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Tue March 02 2021

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Construction output swells by £1.5bn in first quarter

9 May 14 GB construction output rose 5.4% year-on-year in the first quarter of 2014 according to latest official data.

The Office for National Statistics said that total construction output for England, Scotland and Wales in the three months January to March 2014 was £1.5bn higher than in the first quarter of 2013, reaching £28.5bn.

Of this £1.5bn increase, £1.0bn was attributable to new work and the remaining £500m to repair & maintenance

Compared to the preceding quarter – Q4 2013 – output was up a more modest 0.6%, equivalent to £180m. However, this is double the previously estimated quarter-on-quarter rise. The value of new work increased by 0.9% (£160m), and repair & maintenance by 0.2% (£20m).

March actually saw a slight slowdown, according to ONS estimates. Estimated construction output of £9.4bn in March 2014 was 1.0% lower than the February 2014 estimate of £9.5bn.

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The Preliminary Estimate of Gross Domestic Product (GDP) published on 29 April 2014 contained a forecast for quarterly construction output of 0.3%. This estimate has been revised within this release based on updated survey responses and is now estimated to be 0.6%, an upward revision of 0.3 percentage points. This upward revision has no effect on the preliminary estimate of GDP growth to one decimal place.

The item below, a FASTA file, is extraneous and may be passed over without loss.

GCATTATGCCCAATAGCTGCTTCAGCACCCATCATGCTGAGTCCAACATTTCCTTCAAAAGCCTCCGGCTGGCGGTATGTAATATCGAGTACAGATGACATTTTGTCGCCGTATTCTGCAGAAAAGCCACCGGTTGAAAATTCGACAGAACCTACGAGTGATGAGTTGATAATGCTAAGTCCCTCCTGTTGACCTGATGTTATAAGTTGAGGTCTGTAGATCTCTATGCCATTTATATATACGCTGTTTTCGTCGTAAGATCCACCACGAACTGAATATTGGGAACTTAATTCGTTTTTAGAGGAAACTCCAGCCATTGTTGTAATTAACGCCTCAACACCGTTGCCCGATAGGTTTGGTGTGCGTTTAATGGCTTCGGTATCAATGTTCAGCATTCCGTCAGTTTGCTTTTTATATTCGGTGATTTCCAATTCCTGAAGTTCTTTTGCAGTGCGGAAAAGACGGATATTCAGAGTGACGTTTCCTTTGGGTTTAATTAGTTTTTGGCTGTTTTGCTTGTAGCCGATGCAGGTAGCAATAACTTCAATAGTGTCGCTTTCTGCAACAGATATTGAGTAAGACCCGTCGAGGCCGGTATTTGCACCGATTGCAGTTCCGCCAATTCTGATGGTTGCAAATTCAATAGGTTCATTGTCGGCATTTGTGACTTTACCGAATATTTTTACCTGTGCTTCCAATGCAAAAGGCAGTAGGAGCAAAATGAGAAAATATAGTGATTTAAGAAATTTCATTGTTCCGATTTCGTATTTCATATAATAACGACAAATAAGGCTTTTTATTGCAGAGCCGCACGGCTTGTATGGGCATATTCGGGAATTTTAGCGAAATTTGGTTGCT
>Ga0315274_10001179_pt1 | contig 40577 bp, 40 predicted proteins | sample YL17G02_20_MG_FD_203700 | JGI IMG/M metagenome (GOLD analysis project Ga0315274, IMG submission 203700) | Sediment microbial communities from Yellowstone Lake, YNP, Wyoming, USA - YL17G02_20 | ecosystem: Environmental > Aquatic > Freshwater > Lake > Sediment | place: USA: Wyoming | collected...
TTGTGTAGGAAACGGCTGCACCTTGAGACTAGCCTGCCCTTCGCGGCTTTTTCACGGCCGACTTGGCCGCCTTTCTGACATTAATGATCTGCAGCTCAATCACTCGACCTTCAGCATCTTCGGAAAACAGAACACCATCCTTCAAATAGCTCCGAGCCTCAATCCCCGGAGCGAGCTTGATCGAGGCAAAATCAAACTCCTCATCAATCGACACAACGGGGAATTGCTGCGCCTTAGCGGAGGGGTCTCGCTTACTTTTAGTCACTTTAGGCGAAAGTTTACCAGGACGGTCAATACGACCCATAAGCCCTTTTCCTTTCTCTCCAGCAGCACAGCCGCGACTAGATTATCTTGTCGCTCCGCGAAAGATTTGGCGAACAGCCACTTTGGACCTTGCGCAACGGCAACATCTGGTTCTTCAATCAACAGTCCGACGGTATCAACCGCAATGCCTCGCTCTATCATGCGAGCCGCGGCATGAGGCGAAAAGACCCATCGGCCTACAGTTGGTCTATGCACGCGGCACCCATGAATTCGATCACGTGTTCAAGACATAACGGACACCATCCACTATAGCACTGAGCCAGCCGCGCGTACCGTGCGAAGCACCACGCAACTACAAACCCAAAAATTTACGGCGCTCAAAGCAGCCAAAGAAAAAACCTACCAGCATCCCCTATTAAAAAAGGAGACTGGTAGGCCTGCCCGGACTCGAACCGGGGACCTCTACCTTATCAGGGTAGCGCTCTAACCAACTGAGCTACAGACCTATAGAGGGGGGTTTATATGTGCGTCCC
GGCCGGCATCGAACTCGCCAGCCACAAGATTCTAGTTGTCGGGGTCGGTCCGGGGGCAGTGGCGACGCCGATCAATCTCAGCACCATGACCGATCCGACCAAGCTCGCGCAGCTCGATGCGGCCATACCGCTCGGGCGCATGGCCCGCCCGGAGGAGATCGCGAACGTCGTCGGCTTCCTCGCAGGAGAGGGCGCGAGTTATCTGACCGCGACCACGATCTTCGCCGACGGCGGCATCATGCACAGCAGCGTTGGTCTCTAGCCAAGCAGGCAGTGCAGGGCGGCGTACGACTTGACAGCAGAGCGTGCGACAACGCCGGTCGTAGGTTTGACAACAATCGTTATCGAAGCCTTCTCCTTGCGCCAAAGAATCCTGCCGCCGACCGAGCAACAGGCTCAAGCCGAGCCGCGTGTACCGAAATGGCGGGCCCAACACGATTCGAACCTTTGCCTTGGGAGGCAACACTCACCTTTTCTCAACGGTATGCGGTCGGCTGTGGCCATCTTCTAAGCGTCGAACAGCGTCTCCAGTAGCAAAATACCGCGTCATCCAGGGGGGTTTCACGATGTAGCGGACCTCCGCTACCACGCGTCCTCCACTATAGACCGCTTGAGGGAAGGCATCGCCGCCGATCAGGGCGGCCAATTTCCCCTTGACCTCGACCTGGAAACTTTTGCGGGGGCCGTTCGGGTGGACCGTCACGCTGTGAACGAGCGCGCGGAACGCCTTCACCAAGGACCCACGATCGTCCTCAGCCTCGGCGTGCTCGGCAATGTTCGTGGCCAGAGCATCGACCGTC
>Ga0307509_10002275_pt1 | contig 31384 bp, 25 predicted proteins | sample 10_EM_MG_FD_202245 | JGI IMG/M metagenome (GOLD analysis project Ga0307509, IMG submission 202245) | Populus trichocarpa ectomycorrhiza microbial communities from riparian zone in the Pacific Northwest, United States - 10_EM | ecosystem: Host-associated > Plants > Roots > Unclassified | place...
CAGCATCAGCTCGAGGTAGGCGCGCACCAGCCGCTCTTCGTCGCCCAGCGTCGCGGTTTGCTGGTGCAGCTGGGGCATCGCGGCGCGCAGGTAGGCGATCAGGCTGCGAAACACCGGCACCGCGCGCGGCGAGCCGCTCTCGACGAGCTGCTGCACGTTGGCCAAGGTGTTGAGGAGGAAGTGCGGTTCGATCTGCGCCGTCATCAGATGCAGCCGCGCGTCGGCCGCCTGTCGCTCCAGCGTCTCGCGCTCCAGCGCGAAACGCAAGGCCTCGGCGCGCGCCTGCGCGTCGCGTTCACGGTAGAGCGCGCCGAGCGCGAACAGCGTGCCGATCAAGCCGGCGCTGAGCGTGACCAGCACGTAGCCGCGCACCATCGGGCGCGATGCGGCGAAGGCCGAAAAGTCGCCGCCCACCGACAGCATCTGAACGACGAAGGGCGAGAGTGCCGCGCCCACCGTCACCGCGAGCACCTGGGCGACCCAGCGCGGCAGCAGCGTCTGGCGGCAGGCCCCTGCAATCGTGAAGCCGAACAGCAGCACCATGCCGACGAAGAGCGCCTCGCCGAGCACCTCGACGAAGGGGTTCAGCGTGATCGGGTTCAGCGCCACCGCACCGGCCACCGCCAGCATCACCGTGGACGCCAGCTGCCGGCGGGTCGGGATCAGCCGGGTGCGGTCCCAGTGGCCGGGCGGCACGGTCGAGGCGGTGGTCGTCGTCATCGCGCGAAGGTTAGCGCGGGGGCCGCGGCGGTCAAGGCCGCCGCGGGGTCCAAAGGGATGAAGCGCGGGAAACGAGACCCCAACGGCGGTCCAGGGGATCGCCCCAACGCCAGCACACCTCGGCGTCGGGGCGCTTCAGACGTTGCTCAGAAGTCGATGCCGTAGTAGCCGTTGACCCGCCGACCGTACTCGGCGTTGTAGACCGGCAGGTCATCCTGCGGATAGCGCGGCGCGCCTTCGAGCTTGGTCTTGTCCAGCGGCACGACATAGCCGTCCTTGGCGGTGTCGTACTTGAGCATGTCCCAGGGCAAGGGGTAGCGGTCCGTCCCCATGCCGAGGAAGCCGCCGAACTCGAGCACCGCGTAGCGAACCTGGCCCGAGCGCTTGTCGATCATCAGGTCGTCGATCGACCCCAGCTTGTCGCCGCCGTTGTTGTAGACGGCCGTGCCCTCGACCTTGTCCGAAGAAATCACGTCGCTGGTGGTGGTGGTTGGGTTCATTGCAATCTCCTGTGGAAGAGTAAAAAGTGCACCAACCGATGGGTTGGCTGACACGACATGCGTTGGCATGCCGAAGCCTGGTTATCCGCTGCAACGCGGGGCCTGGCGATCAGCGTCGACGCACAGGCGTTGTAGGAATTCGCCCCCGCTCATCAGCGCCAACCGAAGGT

Construction economist Michael Dall of Barbour ABI said: “It was another strong quarter for construction. Private housing, which was up 23.1% compared to Q1 last year, continues to drive resurgence in the construction industry and this seems secure while government initiatives such as Help to Buy remain in place.

“While the continued recovery is noticeable and welcome, there are concerns that too much of this growth is concentrated within the housing sector. An upturn in other key sectors, particularly private commercial and infrastructure, is vital for a stronger and more durable recovery.

“In addition, there have been reports recently of skills shortages affecting the construction industry. Addressing these supply-side constraints is crucial to ensure the long-term health of the industry going forward.”

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